Special Music


By Ryan McLouth

In the last couple of issues, we have discussed performance, stage presence and delivery. This month I would like to talk with you about “special music.” In our contemporary era of ministry, worship style, and religious music, we tend to put a distinct emphasis on congregational participation and corporate worship.     
Admittedly, both of these are a heavy part of my personal worship philosophy. I believe that with that philosophy comes many benefits, but there are also some things that we tend to overlook that don’t fit neatly into the box of contemporary worship. Those of us who are familiar with traditional worship style or have significant experience in classic worship services are no stranger to special music. Special music can be an interesting, beautiful and creative opportunity to serve and praise God. The problem is, it is often overlooked in our modern services.
Let’s think about special music for a moment. From my experience, there is a significant amount of sacred music (new and old) that many people enjoy but may not be appropriate for congregational praise. By not appropriate, I mean that it may be difficult for the average church-goer to sing, it may not be extremely well-known, or it may be instrumental. Just because these selections are not appropriate for congregational praise does not mean that they don’t fit in church. So let’s face it, many of our contemporary worship songs are not necessarily the most poetic works. That’s OK, because they serve a different purpose. However, I think many worship service attendees enjoy, benefit, and even sometimes prefer alternatives to our easy-access congregational choruses. Hymns, choral anthems, classic instrumental pieces and many others provide the opportunity for some individuals to connect with God in a similar way to how we do when singing in lyrical unison together.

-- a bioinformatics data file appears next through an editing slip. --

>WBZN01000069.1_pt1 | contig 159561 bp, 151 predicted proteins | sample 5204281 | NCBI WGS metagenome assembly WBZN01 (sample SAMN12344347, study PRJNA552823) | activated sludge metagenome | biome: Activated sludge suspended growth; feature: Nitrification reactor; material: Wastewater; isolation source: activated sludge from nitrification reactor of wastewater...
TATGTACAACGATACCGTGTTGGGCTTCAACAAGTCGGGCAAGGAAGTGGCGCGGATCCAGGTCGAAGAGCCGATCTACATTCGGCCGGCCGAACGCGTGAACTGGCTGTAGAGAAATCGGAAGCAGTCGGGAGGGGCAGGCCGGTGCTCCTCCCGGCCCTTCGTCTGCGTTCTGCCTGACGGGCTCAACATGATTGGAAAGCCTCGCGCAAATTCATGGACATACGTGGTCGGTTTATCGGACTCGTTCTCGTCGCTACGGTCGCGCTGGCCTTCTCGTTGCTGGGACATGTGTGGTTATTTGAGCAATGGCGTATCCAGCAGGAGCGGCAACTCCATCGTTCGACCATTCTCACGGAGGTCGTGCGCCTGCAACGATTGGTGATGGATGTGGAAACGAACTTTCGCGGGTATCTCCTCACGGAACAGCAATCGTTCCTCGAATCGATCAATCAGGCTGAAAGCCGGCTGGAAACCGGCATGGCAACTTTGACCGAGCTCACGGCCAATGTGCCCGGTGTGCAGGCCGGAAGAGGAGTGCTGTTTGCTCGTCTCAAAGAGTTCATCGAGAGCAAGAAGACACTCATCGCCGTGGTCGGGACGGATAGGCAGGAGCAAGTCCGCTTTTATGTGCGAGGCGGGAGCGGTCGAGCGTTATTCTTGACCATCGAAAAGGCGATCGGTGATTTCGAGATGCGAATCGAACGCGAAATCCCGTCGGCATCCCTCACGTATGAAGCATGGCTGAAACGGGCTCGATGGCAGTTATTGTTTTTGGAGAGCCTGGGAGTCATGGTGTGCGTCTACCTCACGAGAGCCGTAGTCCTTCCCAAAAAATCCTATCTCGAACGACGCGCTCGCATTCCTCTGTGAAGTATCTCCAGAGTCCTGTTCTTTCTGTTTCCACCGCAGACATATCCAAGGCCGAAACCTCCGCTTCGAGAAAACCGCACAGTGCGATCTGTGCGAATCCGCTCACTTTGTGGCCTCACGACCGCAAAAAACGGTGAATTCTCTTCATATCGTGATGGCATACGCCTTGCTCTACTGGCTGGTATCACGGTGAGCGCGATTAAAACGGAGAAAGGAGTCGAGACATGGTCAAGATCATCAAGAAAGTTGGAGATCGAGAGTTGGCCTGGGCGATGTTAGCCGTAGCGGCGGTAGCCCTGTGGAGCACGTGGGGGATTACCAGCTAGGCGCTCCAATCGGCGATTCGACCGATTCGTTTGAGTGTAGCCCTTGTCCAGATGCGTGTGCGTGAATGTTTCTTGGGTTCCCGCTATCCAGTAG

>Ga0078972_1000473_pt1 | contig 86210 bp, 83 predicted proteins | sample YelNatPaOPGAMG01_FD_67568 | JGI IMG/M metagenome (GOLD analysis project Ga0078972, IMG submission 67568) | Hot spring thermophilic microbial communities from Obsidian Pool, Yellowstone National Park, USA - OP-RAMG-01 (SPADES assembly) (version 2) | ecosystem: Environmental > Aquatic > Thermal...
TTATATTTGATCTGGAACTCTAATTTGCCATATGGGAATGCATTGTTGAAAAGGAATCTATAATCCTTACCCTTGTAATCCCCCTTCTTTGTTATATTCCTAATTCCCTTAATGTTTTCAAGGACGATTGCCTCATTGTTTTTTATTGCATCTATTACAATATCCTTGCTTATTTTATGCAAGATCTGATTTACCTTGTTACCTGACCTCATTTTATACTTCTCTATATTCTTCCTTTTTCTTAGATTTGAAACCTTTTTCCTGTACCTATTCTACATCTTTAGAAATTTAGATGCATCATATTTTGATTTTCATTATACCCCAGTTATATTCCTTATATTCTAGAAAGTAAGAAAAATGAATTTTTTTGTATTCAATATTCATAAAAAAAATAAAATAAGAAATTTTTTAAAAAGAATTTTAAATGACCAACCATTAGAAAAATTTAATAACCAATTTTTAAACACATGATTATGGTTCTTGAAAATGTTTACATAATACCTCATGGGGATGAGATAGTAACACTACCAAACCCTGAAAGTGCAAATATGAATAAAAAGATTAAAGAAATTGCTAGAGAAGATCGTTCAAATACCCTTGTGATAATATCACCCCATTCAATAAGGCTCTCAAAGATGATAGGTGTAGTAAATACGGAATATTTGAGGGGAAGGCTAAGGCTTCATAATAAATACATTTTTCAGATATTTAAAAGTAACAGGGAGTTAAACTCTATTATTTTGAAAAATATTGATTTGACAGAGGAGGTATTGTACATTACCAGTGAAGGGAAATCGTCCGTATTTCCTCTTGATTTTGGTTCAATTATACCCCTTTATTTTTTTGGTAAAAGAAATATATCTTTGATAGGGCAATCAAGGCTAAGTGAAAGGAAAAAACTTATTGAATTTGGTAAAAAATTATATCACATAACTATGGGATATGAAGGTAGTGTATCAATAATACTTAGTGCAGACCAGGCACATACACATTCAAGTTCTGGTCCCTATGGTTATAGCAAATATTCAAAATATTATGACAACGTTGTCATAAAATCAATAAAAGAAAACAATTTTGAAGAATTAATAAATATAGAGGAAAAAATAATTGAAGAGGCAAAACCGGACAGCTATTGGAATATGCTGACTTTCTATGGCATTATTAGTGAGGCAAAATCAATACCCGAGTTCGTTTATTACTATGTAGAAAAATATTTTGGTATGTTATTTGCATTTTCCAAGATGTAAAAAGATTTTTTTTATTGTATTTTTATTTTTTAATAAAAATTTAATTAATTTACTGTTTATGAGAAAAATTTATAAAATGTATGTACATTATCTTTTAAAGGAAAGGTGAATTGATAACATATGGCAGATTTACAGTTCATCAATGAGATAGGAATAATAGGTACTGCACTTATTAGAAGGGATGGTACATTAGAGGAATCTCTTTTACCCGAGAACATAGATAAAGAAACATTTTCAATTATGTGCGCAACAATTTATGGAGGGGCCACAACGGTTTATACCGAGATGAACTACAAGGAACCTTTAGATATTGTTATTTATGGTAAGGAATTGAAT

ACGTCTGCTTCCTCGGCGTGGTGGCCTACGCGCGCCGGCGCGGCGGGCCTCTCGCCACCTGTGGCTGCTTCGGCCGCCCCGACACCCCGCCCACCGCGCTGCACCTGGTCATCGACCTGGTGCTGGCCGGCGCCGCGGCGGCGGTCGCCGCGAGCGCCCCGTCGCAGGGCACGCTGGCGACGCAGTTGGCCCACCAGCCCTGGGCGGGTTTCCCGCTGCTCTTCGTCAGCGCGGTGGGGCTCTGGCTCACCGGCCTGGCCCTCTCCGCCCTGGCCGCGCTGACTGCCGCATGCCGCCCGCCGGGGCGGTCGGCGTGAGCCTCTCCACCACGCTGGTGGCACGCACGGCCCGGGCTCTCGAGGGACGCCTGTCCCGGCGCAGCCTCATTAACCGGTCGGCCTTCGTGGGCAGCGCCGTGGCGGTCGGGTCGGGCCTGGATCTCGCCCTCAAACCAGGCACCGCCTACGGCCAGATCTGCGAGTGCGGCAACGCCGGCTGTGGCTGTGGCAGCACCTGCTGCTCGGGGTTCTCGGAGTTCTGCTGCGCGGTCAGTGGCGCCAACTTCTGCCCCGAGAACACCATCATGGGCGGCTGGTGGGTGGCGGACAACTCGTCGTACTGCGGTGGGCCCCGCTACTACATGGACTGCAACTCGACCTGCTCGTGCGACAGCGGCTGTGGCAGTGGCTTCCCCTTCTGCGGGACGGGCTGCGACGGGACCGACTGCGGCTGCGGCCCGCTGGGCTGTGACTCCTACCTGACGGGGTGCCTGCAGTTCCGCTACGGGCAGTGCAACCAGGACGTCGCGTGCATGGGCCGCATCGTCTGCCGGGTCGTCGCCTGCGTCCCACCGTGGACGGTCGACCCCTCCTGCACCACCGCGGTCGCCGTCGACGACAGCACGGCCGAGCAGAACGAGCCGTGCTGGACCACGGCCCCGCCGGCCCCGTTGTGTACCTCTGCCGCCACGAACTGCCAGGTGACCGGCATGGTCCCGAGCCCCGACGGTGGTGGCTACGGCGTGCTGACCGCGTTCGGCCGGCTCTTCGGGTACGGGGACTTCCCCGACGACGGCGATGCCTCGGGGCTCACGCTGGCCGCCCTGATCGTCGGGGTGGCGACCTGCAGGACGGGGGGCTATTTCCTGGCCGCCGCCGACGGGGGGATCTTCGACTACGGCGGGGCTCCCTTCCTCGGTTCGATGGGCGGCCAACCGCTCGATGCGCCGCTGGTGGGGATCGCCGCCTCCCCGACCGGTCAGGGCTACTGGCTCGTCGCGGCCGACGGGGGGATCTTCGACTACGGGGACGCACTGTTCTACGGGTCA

Music directors, this even gives you the opportunity to tap into some unused skills on your worship team. Is the keyboard player in your band classically-trained and bored by playing Chris Tomlin songs every week? Do you have a traditional vocalist who has regularly inquired about participating but may not be a good fit for Hillsong tunes? Or, maybe your band has the skills to play one of those new Lincoln Brewster cuts, but you think it’s too hard for the congregation to catch on to and sing. These are all fantastic choices for a special music spot in your service. Just let your congregation relax, observe and pray. 
If your format is already traditional and you utilize special music on a regular basis, we could all learn from you. If it fits in the flow of your service, by all means don’t do away with it. As we discussed many months ago, there are many great things that come from modern worship, but we of the contemporary era could learn a few things from our traditional counterparts. Not every musical moment in the service needs to be a Chris Tomlin sing along.
Thank you so much for tuning in once again. I very much enjoy sharing ideas on worship music with you. As always, it’s been a great pleasure, and I’m happy to be a resource to you if you ever find the need. I can be reached at rmclouth@centralmethodist.edu or 660-651-9964. Until next time, keep playing and singing!